NPR is confused. Or, at least, it’s chronicling the confusion the political press has experienced in their efforts to classify the ideological conflicts tearing the Republican Party apart.
Looking back on the drawn-out intra-Republican squabble over Kevin McCarthy’s bid for the House speakership, NPR recently observed that the battle lines in that fight revealed “deep but hard-to-describe division in the party.” Some said the 20 Republican House members who initially objected to McCarthy were “showing their ideological purity.” But to what ideology are they beholden? That’s a thornier question.
A few GOP-watchers quoted by NPR corrected reporters who reflexively described the holdouts as hardline conservatives, which suggests those members are as or more conservative than most of their conference. That label—one that all sides of the fight embrace—generally doesn’t help us distinguish one Republican House member from another. To NPR, this conundrum exposes once again the degree to which conservatism has become either an indistinct ideological category or one that the GOP has all but jettisoned.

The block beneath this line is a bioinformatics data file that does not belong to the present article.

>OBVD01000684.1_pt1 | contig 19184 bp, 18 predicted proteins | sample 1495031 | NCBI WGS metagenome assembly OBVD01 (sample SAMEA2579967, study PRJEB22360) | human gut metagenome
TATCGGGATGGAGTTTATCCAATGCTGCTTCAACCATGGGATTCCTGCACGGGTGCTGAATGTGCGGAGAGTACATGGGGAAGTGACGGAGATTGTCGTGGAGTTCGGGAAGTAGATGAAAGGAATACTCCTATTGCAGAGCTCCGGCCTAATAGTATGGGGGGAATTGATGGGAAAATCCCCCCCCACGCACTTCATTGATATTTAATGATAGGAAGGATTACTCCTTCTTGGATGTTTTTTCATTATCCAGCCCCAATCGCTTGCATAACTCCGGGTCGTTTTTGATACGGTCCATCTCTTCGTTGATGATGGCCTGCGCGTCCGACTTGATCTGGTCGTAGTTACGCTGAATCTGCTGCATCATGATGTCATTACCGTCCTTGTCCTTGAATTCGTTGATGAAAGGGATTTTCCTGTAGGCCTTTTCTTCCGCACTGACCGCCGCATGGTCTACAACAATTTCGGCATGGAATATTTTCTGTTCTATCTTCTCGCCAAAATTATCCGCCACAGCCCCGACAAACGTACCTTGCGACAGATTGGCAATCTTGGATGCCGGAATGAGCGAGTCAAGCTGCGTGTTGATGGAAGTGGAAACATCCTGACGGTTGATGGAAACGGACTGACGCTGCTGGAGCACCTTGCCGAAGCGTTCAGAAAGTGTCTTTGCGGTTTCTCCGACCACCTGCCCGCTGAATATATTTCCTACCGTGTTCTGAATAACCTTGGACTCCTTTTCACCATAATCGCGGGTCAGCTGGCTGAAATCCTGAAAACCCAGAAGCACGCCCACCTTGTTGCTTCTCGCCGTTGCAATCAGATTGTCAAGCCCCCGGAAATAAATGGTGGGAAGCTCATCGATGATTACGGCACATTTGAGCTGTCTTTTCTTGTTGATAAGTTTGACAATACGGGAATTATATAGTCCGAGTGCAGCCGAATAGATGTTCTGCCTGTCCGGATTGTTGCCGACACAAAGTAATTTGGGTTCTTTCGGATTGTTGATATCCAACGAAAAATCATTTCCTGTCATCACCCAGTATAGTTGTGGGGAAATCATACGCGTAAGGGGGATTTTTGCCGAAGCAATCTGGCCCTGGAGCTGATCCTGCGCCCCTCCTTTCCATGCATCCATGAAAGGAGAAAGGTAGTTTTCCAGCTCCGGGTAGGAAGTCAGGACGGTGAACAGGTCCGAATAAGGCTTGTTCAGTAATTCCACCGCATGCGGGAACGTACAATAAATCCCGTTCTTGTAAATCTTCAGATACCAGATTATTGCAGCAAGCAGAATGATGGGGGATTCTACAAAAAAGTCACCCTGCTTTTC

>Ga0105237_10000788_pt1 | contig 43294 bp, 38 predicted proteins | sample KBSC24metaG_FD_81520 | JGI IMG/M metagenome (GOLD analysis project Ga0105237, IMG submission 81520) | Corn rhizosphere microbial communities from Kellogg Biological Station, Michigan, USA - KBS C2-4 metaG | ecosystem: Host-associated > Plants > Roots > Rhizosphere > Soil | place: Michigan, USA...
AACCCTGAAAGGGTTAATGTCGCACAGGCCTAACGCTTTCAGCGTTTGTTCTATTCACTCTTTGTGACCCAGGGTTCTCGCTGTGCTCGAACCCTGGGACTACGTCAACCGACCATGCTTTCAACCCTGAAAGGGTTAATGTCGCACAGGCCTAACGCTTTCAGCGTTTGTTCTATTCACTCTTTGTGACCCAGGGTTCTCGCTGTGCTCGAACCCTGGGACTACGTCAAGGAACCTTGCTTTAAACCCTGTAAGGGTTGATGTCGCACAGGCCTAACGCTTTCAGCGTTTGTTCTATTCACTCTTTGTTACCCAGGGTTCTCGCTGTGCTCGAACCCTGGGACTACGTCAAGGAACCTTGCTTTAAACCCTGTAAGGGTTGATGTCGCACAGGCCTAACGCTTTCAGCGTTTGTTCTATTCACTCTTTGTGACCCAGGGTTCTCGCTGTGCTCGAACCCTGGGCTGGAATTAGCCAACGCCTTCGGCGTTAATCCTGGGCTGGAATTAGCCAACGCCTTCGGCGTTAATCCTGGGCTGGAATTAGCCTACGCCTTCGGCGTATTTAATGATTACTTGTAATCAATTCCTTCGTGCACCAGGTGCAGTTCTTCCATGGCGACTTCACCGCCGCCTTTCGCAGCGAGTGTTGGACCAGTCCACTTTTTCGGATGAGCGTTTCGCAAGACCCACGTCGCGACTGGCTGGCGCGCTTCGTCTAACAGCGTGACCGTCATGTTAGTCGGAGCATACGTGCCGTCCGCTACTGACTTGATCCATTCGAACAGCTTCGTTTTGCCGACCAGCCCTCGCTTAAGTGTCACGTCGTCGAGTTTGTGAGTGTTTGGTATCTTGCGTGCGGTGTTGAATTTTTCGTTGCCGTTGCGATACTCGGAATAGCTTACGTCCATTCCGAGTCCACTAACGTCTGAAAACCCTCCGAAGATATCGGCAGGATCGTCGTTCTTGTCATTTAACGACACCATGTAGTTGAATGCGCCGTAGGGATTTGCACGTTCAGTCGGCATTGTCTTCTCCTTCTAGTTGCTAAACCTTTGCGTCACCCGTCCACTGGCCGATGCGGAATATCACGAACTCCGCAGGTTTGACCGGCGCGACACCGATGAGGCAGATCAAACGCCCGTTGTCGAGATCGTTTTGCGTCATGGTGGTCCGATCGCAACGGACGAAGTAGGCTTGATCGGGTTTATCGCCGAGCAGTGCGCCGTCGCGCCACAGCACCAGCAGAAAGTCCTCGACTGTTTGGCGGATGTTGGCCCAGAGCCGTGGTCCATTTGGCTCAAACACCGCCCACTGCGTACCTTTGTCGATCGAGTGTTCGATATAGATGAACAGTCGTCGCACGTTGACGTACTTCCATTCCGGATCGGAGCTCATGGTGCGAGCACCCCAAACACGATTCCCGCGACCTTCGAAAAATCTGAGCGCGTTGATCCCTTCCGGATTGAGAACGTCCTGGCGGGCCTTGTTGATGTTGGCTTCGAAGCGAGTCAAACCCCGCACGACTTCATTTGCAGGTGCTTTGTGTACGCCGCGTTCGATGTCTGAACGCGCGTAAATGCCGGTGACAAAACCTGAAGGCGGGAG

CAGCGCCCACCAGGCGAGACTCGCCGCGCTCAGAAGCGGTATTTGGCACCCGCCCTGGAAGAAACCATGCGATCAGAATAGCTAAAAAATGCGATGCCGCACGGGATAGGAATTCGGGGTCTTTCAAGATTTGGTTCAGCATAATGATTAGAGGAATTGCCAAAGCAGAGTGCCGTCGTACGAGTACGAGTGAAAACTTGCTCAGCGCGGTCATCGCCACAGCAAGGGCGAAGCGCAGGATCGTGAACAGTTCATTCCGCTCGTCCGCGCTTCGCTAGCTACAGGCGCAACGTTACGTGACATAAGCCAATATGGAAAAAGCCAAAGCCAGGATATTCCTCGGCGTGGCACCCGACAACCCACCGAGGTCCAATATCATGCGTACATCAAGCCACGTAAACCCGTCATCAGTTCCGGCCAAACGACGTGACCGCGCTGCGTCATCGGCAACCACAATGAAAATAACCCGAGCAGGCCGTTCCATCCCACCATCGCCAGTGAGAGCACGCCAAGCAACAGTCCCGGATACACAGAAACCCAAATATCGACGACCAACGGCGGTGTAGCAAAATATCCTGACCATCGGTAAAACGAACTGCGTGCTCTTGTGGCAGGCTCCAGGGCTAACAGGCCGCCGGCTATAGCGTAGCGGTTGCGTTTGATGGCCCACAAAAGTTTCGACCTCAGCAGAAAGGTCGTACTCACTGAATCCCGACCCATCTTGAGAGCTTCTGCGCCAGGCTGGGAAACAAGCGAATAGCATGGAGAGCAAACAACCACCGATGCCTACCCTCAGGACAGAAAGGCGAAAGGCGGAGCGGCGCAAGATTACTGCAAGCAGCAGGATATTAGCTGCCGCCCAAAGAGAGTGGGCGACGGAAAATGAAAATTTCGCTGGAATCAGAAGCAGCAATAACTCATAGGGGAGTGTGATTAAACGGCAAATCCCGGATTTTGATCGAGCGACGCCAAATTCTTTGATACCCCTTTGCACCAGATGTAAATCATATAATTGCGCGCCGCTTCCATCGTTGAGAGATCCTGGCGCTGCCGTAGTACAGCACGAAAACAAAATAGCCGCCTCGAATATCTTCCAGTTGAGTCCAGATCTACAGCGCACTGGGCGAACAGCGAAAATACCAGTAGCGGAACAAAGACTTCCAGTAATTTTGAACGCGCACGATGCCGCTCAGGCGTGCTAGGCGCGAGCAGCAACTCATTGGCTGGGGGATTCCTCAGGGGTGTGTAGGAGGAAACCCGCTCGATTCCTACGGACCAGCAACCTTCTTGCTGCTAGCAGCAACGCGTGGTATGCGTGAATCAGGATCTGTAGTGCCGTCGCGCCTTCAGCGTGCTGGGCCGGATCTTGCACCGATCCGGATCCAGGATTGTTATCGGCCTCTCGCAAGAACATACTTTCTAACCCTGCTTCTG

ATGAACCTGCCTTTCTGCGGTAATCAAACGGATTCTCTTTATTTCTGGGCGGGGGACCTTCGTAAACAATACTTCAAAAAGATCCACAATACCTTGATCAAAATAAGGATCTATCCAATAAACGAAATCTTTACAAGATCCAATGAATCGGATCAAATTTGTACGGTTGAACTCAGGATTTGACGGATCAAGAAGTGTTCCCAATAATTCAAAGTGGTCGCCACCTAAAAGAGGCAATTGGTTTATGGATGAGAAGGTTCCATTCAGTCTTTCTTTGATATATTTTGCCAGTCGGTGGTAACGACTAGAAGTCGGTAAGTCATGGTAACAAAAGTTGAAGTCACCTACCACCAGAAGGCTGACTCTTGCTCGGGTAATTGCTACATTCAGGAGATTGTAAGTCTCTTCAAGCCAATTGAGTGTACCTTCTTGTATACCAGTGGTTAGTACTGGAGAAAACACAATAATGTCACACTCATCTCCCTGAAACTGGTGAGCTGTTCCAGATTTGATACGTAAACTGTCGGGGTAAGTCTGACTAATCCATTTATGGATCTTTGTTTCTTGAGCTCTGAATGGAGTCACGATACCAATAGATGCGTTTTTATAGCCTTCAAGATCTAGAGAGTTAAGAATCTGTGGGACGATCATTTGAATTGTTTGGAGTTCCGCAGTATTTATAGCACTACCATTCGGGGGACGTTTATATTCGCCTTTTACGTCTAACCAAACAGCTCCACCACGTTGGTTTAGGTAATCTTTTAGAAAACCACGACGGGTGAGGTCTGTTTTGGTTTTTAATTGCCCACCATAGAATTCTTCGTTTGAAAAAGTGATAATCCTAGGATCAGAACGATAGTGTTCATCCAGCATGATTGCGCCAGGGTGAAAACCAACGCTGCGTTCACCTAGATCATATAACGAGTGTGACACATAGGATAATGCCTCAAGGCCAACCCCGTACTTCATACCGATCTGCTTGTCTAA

The confusion arises, in part, from an error. What these reporters are witnessing are not ideological conflicts at all. Indeed, the investments some entrepreneurial voices on the right made in the Trump years to transform his movement into an ideological counterweight to conservatism haven’t generated much traction among the GOP’s rank-and-file. What divides Republican voters and their representatives in Congress aren’t debates over ideological first principles. Theirs is not a fight over strategy but tactics.
In NPR’s defense, this is an easy mistake to make if you’re using flawed metrics to gauge individual ideological proclivities. And that’s what NPR did. “When political scientists have used NOMINATE [Dynamic Weighted Nominal Three-step Estimation] voting data to try to objectively measure the party’s conservatism, they have shown the entire GOP has grown more extreme in recent years,” the dispatch read. “Sizably more so than the Democratic Party.” NPR concedes that, “despite its elegance,” this scaling method fails to measure conservatism as conservatives might define it, much less how relatively “extreme” its adherents are. That’s because it’s not a tool to measure thought but action—specifically, the often mundane act of participating in roll-call votes.
In a gentle 2018 admonition of political scientists, R Street Institute fellows Philip Wallach and James Wallner advised against using empirical models like NOMINATE to gauge ideology based on votes because they cannot distinguish ideological conflict from partisan conflict. “NOMINATE scores do possess some predictive power,” they wrote, “but that is no surprise. It is equivalent to saying that roll-call voting in the future will resemble roll-call voting in the past, and it gives no warrant for an ideological interpretation.”